This is one of those things where my husband and I are very different. I’ve heard this from a few of my female friends too. It seems to be one of those age-old adages.
My husband and I purchased a new BBQ Grill this week and decided it would be a fun project to put together as a couple. However, something simple turned out to be more complicated than we initially thought.
Me: I opened the box and instantly went looking for the instruction book and started to read it.
Him: He went right to pulling out the parts and started working on putting them together like a tonka toy, just winging it.
Me: I was reading the instructions, out loud, step #1 and step #2 hoping that he would follow what I was saying. Silly me.
Him: He heard me but wasn’t listening because he thought he could do it on his own.
Well, he got so far and then it didn’t go together quite right, and he realized something was wrong. It took him a while as he took it apart and tried again. And my trying to tell him what part to do next fell on deaf ears.
It took him a while before he realized he needed help. Then I stepped in and undid most of what he had put together, because a few parts were put on backwards, and started over following the instructions.
He had done well at first, but after a short while it wasn’t so easy to see where to put what. Once he realized he needed a little help, we worked together to get it accomplished.
He was definitely upset that he needed my help and that he had to follow the directions. And I sure wish I could have just winged it and figured it all out by myself without using the instruction book, but I knew better.
I’ve tried that in the past and found out the hard way that it took me a lot longer and there was usually a part or two that were left over in the end. Not good.
You know me and research, so I had to look up what science said about that age-old adage about men not asking for directions and this is what I found out. There really is a scientific explanation.
Why can’t men ask for directions when they are lost? Why can’t they read an instructional manual when they don’t know how to do something? Why can’t they pore over a self-help book on relationships when it can help them enhance their skills?
According to a Psych Central article…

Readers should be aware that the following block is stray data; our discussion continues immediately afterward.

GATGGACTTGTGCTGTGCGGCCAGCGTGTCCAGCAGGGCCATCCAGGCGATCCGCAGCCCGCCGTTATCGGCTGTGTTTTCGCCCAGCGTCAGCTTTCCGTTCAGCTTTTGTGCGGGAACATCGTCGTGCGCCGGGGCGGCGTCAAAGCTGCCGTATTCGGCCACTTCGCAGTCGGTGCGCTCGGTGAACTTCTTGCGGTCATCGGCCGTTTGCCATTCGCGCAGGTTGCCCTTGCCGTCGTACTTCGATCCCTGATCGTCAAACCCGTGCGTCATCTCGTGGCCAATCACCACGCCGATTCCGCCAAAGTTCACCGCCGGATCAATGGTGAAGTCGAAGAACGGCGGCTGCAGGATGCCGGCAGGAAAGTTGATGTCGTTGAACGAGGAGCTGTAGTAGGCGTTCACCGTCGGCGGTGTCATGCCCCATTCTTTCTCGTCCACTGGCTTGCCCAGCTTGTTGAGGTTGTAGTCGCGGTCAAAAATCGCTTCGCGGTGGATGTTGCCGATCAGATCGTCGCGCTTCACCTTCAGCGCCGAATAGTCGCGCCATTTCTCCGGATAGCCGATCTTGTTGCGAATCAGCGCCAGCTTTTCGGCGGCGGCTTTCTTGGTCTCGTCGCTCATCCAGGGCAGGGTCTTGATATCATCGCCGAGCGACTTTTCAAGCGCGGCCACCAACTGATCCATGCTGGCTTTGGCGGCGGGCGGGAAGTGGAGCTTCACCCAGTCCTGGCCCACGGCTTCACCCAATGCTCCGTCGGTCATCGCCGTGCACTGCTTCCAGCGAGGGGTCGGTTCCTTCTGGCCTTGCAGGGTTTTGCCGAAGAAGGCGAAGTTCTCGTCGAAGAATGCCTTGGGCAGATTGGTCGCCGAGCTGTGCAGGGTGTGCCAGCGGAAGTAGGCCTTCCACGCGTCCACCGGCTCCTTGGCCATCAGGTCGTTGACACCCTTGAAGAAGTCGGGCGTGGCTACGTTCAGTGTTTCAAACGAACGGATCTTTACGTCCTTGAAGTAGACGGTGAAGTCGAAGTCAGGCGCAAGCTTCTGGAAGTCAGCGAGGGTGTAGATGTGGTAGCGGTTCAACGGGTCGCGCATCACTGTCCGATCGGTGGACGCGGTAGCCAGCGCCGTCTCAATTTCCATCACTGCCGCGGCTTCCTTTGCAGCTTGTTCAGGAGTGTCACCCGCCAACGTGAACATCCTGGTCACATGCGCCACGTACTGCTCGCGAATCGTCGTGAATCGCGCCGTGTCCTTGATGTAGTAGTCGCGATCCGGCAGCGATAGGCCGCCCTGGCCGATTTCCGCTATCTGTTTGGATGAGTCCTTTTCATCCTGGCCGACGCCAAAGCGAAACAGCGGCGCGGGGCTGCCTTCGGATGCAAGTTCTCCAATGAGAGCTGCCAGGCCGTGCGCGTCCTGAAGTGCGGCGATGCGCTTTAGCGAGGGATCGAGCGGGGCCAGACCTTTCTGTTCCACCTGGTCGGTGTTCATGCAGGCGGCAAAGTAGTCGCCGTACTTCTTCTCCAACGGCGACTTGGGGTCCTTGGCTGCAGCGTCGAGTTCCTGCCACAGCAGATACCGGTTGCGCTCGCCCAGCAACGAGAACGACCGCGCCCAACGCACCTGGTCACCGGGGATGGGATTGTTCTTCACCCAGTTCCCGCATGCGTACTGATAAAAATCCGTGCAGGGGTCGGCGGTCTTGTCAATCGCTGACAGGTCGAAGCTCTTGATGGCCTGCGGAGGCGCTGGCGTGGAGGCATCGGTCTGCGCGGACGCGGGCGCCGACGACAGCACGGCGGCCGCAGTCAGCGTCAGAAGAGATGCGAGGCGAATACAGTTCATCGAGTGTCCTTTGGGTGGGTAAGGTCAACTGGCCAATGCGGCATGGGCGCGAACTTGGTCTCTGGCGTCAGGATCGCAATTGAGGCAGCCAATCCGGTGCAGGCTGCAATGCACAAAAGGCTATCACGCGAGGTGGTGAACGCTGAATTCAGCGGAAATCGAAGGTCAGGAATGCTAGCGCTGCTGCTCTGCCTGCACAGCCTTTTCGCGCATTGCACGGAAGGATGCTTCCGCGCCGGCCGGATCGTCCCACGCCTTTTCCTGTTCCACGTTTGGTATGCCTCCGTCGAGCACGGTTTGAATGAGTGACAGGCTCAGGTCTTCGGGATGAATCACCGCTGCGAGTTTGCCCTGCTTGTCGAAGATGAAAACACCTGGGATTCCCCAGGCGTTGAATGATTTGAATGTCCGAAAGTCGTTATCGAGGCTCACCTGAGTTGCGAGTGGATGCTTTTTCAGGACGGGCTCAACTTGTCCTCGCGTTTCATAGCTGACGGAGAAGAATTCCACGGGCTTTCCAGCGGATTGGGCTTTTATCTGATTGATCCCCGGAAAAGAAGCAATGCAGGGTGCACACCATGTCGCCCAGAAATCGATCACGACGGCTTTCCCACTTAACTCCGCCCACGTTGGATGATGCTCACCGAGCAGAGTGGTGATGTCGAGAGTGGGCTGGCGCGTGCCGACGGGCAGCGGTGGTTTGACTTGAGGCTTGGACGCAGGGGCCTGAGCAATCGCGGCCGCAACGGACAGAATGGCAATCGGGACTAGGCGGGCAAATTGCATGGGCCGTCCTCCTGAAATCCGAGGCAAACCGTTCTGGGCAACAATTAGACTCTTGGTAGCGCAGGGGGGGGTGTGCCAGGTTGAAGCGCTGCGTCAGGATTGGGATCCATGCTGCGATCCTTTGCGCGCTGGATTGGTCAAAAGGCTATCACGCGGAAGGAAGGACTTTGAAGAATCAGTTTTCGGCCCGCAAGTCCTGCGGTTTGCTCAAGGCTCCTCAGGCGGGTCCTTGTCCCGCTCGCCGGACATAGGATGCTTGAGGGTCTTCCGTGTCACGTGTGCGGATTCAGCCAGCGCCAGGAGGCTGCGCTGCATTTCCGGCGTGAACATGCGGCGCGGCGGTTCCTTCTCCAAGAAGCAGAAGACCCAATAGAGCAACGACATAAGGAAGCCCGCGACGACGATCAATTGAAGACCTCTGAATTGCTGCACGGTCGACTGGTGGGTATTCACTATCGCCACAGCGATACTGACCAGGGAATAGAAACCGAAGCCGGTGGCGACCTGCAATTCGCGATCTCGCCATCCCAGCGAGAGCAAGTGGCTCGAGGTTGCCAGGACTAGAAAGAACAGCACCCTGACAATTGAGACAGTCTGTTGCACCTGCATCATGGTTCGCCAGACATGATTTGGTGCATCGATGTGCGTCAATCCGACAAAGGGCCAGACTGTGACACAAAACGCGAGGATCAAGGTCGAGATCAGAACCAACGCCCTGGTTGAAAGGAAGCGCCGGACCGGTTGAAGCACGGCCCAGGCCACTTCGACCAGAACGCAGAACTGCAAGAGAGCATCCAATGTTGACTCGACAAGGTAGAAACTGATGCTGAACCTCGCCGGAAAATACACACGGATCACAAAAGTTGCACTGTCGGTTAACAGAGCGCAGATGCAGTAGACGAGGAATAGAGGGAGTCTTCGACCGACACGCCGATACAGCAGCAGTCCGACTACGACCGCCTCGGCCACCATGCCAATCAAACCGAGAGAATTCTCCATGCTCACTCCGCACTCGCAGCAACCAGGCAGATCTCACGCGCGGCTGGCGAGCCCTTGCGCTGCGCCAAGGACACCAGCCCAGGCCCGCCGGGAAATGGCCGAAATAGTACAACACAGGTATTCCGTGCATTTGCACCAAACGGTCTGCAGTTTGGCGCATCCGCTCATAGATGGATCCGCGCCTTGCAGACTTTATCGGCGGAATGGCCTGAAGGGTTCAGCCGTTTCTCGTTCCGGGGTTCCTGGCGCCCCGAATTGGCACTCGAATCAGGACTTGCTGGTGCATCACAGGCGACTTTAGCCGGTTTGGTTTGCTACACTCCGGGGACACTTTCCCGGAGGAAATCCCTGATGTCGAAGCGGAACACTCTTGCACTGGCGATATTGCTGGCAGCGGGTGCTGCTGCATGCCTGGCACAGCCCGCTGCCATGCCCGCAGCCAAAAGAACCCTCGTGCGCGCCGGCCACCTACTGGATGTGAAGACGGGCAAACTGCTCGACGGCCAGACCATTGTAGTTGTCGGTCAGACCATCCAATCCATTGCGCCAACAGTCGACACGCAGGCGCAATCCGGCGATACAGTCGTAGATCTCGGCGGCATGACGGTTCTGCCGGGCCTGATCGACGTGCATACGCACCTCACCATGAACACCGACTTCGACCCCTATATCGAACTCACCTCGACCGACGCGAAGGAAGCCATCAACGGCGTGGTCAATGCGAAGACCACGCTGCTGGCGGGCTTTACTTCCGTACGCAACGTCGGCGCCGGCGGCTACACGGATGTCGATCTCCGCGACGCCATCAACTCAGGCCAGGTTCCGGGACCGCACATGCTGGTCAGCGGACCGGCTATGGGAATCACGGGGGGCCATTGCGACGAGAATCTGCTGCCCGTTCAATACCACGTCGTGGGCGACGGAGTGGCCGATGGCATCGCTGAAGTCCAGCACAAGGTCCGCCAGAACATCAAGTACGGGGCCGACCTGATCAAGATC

“At first blush it may seem ridiculous, but logic can propel us in different directions. What seems illogical may actually be quite logical, if only you understand the logic behind it. So, let’s begin with three major operating principles of the typical male mind.
- Men prefer to learn by doing, not by being told what to do.
This is why boys generally don’t do as well as girls in school. They don’t want to sit still and listen. They want to experiment with stuff, move stuff around, find solutions for themselves.
Grown men don’t readily give up this part of themselves. Hence, if a man is lost, asking for directions is like admitting defeat. He had to ask for assistance. He couldn’t figure it out for himself. How humiliating!
- Men want to win.
Men want to emerge victorious. They want to be effective. They will soldier on alone, if need be. So, don’t get him off track by engaging in a discussion of the problem, especially if you are suggesting a solution that seems perfectly logical to you but goes against his grain. If you pressure him to do it the ‘logical’ way, don’t be surprised if instead of thanking you for the suggestion, he brusquely tells you to back off and leave him alone.
- Men want to be strong.
Men don’t want to be told what to do. Read a self-help book? Nah, it will just make him feel vulnerable. It will tell him what he’s doing wrong. It will tell him how to do things differently. Who needs this? He’s gotten along fine in life. Why change? Better to just suck it up, let her complaints roll off his back, let time pass and things will get better by themselves. Or so he hopes.